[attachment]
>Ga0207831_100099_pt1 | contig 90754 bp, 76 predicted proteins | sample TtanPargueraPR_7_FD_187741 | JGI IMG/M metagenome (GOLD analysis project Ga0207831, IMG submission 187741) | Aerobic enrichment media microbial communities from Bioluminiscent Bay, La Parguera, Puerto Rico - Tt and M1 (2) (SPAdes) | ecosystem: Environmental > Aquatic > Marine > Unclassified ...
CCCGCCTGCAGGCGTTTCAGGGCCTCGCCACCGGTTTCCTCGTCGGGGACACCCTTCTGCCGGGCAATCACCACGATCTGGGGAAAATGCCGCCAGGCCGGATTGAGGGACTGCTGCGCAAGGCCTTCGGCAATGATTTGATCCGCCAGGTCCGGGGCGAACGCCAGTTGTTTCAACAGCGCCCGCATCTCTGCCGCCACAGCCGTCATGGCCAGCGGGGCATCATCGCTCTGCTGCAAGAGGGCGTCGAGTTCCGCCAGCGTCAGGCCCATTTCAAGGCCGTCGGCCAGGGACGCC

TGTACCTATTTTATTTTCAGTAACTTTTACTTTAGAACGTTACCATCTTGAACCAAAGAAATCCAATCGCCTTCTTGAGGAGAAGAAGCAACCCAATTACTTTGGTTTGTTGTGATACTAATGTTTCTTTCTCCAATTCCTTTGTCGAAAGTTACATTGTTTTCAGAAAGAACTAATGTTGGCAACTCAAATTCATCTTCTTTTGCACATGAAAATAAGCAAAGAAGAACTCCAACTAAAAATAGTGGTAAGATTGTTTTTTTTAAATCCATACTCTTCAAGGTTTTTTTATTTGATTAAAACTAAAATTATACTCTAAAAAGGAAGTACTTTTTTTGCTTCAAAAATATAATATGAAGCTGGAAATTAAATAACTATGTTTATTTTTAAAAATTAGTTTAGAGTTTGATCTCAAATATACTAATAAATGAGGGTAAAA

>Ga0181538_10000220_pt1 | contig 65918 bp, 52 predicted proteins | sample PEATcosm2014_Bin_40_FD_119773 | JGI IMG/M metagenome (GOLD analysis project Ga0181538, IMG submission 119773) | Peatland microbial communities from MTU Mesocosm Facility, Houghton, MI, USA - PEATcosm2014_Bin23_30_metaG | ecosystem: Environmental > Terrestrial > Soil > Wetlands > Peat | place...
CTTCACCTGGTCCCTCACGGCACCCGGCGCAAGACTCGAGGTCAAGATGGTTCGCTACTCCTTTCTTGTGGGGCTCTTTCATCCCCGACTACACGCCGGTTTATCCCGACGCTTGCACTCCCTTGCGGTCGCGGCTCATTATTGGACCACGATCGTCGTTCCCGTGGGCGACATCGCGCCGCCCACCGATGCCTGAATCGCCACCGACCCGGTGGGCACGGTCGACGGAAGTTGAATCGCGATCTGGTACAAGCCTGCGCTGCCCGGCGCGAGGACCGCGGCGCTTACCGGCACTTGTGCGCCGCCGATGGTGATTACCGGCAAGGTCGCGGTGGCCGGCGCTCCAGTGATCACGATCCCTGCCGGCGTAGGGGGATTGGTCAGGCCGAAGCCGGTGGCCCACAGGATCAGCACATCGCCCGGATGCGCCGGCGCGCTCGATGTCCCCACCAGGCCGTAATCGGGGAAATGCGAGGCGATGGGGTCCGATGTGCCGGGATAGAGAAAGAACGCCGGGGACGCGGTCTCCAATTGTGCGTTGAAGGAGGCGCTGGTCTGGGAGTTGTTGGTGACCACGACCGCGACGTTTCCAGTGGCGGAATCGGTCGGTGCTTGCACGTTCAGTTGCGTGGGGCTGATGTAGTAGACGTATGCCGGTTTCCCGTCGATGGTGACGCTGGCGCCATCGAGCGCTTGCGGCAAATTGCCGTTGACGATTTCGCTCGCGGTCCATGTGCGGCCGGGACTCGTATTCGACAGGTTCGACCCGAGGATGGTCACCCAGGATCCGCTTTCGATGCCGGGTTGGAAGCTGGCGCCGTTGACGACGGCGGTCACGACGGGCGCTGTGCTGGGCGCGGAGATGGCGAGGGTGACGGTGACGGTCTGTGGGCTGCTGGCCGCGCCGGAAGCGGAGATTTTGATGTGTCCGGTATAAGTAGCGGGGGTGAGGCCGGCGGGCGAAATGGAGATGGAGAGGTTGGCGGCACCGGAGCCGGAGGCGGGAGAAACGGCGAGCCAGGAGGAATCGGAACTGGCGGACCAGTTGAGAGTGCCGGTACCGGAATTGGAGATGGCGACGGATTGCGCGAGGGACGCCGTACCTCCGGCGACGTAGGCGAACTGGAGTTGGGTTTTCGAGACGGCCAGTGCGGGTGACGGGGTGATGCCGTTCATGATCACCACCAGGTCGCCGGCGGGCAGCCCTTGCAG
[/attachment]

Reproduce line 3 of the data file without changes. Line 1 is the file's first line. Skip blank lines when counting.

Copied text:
TGTACCTATTTTATTTTCAGTAACTTTTACTTTAGAACGTTACCATCTTGAACCAAAGAAATCCAATCGCCTTCTTGAGGAGAAGAAGCAACCCAATTACTTTGGTTTGTTGTGATACTAATGTTTCTTTCTCCAATTCCTTTGTCGAAAGTTACATTGTTTTCAGAAAGAACTAATGTTGGCAACTCAAATTCATCTTCTTTTGCACATGAAAATAAGCAAAGAAGAACTCCAACTAAAAATAGTGGTAAGATTGTTTTTTTTAAATCCATACTCTTCAAGGTTTTTTTATTTGATTAAAACTAAAATTATACTCTAAAAAGGAAGTACTTTTTTTGCTTCAAAAATATAATATGAAGCTGGAAATTAAATAACTATGTTTATTTTTAAAAATTAGTTTAGAGTTTGATCTCAAATATACTAATAAATGAGGGTAAAA